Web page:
• 6 Ways to Stop Anxiety and Stress

    Saying Bye Bye Bye to the Butterflies

    As women, we often feel pressured to “do it all!” Whether it’s the endless to-do lists to get through at work, the pile of household chores waiting at home, or the long list of events we had our hearts set on attending this summer, we manage–or, at the very least, attempt–to accomplish the seemingly impossible.

    Despite our superhuman personas (because really, there’s no denying the existence of our well-deserved, albeit invisible, capes), our drives come at both a physical and physiological price. A result of wearing one too many hats, our stress levels can skyrocket and our bodies can act out.

    I recently discussed five telltale signs of when your nerves may be getting the best of you. The question, however, still remains:

    How do we tackle our anxiety so that we can continue to move forward in a healthy way?

    1. ACCEPT

    When your stress levels are at an all-time high, it is important to educate yourself on the physical and psychological signs of anxiety. It is vital you adopt the “this too shall pass” mentality.

    There’s no denying how uncomfortable and unbearable our body’s reaction to stress is. We can, however, treat that never-ending feeling of anxiety by first accepting it for what it is, and then by acknowledging it as a sign for us to slow down.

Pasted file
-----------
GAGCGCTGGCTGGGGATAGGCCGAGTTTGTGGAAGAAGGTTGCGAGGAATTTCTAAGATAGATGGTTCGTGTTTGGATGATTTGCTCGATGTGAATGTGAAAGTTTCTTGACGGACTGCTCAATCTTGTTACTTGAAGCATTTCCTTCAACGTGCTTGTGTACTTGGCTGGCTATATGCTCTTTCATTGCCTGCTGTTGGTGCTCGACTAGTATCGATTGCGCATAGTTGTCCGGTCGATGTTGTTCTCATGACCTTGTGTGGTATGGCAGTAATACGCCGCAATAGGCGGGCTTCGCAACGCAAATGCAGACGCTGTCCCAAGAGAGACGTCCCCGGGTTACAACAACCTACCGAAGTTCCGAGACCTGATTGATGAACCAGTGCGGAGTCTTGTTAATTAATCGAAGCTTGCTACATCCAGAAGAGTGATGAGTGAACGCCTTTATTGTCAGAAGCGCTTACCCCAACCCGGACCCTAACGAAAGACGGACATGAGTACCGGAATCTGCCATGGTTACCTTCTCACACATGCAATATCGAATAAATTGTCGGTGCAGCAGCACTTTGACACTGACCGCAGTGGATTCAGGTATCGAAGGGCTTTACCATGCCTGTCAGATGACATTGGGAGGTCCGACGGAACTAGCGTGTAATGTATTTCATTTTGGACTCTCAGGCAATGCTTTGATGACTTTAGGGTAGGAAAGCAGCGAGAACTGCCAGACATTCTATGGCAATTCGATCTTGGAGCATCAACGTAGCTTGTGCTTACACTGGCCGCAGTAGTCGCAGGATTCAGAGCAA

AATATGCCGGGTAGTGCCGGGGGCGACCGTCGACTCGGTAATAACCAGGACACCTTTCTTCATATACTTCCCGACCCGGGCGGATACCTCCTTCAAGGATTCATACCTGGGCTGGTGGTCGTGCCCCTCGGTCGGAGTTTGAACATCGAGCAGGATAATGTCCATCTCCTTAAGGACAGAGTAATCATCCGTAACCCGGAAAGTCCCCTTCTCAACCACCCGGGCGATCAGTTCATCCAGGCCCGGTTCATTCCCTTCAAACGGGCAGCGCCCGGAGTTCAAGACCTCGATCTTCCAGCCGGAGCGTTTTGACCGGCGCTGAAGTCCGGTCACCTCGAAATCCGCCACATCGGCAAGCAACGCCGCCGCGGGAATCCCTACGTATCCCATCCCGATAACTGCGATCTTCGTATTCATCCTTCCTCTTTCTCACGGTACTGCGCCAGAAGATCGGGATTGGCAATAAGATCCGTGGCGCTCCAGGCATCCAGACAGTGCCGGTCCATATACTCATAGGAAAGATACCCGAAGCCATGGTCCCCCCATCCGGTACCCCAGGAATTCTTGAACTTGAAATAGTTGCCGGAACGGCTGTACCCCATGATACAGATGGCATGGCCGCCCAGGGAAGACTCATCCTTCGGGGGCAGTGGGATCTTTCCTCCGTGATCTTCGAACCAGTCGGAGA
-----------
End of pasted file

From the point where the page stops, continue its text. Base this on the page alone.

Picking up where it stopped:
2. SLEEP

    Our sleep patterns are usually disrupted when we become overwhelmed. Know that a fair indication of this can manifest in sleeping more or sleeping less.

    The average human being should be sleeping approximately six to eight hours a night to function productively the next day. You can improve both the amount and quality of your sleep by:

    • Eliminating your caffeine intake after 6 p.m. (or earlier if you are sensitive to caffeine)
    • Using ear plugs or an eye mask to help block out both sound and light
    • Installing blackout blinds
    • Running a warm bath to relax before snoozing
    • Eliminating screen time in bed

    3. EXERCISE

    Ideally, we should be getting 30 minutes of exercise 5 days a week. That translates to either 150 minutes of moderate aerobic or 75 minutes of vigorous activity. Exercise not only “keeps our bodies young” by reducing our risk of acquiring many diseases, but also helps reduce anxiety.

    Physical activity releases endorphins–chemicals in our brain that act as natural pain killers. Endorphins help alleviate the symptoms caused by stress and nervousness.

    Anxiety

    4. NOURISH

    “We are what we eat” is particularly true when our body translates that into our ability to cope under pressure. When we nourish our bodies with healthy, whole foods, we feel better about ourselves and more energized to deal with our nerves.

    • Limit or avoid caffeine to prevent feeling even more nervous or jittery
    • Stay hydrated! The mildest form of dehydration can severely impact your mood and ability to focus
    • Eat breakfast. It is important not to skimp on the most important meal of the day
    • Limit or avoid alcohol. Even though alcohol may be calming at first, the substance actually interferes with your ability sleep

    5. PREPARE

    When stressed, we are tempted to disengage and put assignments and tasks on the back burner. Instead of doing so, continue tackling whatever it is that you need to do by chipping at it little by little on a daily basis.